If Not Capitalism, Then What?

A very legitimate question: “If not capitalism, then what?” It says a couple of things. First, it identifies how deep we are indoctrinated in capitalism. Second, we recognize that capitalism will always fail in the end. Third, it opens us up for a solution from God. God’s solution is to build a temple, or a house of God.

The mind and will of God is the replacement. The Lord teaches us how to bridge the gap from where we are in capitalism, to obtain the mind and will of God. D&C 88:119 lays out the pattern for progressing our house to becoming a house of God. This is the pattern:

  1. A house of Prayer
  2. A house of Fasting
  3. A house of Faith
  4. A house of Learning
  5. A house of Glory
  6. A house of Order
  7. A house of God

We have taken lightly the specific use of the words the Lord chose to use in this revelation. These bolded words get their definitions messed up by the traditions of men, and the vast unbelief that people use to justify their sins. For example: “Order” is often confused with an organization or institution, with administrators and officers, and operates like a multi-billion dollar business. Since we are so drenched in capitalism, we translate scriptural language into capitalism. The order being spoken of here isn’t a corporation type of order, but a class of people, with a high degree of spirituality, among which patriarchal fathers belong (i.e. Abraham, Isaac, Jacob, etc.). Those of a house of order have obtained that order through “a covenant” from the mouth of God. They are the church of the first-born, who is described as having overcome by faith and are sealed by the Holy Spirit of Promise, shed upon all those who are just and true (D&C 76:53-54).

When we seek to know the mind and will of God, and progress using His patterns, then we can move our house from a house of prayer, into a house of God. And what is a house of God? It is a temple. The Lord promised the saints in Nauvoo, and I think it still applies to us if we build a house of God, that if that temple is clean, Christ will come there and dwell in that temple, in the flesh, and instruct that people.

D&C 97:16-17
“16. Yea, and my presence shall be there, for I will come into it, and all the pure in heart that shall come into it shall see God.

17. But if it be defiled I will not come into it, and my glory shall not be there; for I will not come into unholy temples.”

In the last blog about the Ahupua’a, I intended to emphasize that temples (Heiau) are family-temples first, not big institutional-temples. Now don’t pull your hair out just yet, hear me out.

How do you clean a temple? It is not with vacuums, brooms, mops and cleaning solutions.That type of cleaning is only topical. The cleansing of the temple was the forgiveness of all debts. The Lord’s prayer says, forgive our debts as we forgive our debtors. This was the cleansing of the temple. Every seven years the debts were all forgiven, and the temple was clean again. The seven year mark was called the Jubilee. In Hawaii, it is called Makahiki. The Jubilee, or Makahiki, is often mistaken for merely the end of a harvest cycle. But anciently and throughout all scripture this was a cleansing of the temple, the forgiveness of all debts.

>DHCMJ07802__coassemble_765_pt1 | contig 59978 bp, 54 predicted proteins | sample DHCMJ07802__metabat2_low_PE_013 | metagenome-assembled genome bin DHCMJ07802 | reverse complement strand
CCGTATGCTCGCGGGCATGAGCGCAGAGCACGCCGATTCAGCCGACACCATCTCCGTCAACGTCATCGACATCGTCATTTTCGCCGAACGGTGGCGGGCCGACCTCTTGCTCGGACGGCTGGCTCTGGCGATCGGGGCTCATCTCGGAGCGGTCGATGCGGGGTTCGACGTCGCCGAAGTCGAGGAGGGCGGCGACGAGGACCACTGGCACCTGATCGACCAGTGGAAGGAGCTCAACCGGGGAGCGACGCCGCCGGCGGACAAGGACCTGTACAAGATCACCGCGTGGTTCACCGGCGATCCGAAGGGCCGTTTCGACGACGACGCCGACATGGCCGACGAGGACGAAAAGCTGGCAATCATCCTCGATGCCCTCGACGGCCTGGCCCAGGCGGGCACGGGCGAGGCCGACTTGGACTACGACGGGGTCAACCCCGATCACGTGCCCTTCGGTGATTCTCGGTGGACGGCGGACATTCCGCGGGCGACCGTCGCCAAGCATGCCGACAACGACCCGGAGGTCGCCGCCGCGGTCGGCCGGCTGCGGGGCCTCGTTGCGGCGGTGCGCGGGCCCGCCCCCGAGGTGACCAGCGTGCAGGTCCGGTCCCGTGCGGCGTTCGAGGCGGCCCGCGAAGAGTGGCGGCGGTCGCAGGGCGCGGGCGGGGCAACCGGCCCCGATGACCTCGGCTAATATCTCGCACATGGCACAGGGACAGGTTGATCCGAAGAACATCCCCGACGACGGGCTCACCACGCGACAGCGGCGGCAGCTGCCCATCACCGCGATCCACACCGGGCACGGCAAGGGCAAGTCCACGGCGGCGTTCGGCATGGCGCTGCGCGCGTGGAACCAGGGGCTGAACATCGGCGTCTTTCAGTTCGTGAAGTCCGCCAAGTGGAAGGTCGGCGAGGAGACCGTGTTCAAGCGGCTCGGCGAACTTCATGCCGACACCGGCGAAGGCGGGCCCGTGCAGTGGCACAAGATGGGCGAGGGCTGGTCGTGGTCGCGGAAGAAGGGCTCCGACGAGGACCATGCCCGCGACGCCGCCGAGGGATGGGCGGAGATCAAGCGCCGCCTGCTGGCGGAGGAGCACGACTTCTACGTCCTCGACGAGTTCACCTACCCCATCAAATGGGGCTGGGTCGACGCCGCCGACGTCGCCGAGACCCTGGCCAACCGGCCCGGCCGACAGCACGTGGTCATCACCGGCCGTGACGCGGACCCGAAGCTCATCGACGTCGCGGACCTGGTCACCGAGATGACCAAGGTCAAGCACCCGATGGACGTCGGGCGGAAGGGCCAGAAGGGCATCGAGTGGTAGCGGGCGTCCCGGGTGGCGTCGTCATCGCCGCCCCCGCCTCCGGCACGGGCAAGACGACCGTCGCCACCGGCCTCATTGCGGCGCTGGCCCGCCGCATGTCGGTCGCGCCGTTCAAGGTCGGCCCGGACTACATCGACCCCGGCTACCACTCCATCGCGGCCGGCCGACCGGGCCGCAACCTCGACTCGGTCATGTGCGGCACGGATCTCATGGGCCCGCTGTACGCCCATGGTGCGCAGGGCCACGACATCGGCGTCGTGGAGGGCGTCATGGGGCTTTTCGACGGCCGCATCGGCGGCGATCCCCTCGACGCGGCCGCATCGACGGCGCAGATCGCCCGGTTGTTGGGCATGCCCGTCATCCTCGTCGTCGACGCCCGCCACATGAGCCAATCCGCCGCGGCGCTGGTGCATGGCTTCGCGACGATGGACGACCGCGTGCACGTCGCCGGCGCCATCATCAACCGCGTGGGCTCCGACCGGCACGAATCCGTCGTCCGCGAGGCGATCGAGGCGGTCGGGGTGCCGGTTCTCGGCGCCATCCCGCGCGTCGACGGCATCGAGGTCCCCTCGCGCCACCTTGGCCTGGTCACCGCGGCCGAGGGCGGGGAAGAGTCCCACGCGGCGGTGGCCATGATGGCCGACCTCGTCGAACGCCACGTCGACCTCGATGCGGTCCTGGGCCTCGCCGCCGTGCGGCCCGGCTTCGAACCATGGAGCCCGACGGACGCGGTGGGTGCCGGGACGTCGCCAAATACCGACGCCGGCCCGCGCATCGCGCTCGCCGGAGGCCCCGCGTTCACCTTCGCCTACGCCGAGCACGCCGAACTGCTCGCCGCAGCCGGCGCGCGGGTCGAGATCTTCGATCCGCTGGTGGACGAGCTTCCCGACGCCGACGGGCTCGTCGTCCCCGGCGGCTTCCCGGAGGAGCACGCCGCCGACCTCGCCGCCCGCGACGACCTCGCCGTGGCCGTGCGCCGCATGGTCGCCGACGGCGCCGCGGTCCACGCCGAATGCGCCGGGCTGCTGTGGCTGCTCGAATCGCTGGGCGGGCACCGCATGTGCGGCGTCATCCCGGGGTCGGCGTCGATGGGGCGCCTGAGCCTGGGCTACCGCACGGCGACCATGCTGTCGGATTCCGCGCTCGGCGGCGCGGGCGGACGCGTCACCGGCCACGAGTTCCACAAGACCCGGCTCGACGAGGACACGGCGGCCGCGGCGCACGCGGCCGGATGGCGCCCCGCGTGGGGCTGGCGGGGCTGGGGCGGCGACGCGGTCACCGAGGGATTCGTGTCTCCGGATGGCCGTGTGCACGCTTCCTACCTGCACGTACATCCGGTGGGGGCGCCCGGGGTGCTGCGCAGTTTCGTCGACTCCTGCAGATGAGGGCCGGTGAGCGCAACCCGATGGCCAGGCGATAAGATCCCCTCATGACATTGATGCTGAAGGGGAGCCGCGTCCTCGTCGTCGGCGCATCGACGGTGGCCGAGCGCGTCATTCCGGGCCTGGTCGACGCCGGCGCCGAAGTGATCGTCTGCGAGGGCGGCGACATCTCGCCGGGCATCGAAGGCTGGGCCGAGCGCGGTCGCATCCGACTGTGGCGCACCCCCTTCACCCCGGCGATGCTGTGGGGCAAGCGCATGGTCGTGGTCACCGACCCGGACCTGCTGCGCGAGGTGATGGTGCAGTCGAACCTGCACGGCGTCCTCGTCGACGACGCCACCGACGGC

If the seven year period came, and there were no poor among you, and no debts needed to be forgiven, then that temple would be a clean place of which the Lord could come and dwell among them. However, as long as there is debts, there will be “jarrings and strifes.” In this case the Jubilee, or Makahiki, was necessary for the people to try again. To make an offering in righteousness.

Now think of an institutional-temple. When an institutional temple is unholy because debts are not forgiven, how can it ever be clean, so that Christ can come in and dwell there? The temple district is too big, and the debts are too big, to forgive all debts. The temple district of the Lai’e, Hawaii temple, used to cover all the Islands, before the Kona temple was built. How do you clear the debts of all of the Islands, …so that Christ can dwell in the Lai’e temple, …among us? Even worse, …now that land in Hawaii is being sold at half of a million and upwards, how will it ever be possible that the Lai’e temple will be considered clean in this way, even with the Kona temple reducing the temple district. The foot print of the debt of the people, in this economy, will forever be in the negative.

However, in a family-temple, when those among you are willing to progress their sacrifices (to obtain the mind and will of God), …then within that circle of trust, debts can be forgiven, a family-temple can be found clean, and you can find a people who are of one heart and one mind, with no poor among them. A family that is able to find success in God is a family who has buried their treasures unto God (Helaman 13:18-25). Their treasures will not only be preserved, while others are being cursed and lost, their treasures will expand. In such an environment of oneness, many will be willing to consecrate all things! Eventually, debt cannot exist among them, and there will be a temple once again that Christ can come and dwell among a Zion people.

Conclusion: God’s ways are not our ways. Consecration works better than capitalism, but we must get our minds right on the words of Christ. Tithes were always intended to lead the people of God to consecration. When we build a house of God, using His pattern, then we can offer up offerings in righteousness. And then we can have a clean temple in which Christ can dwell among us, in the flesh!


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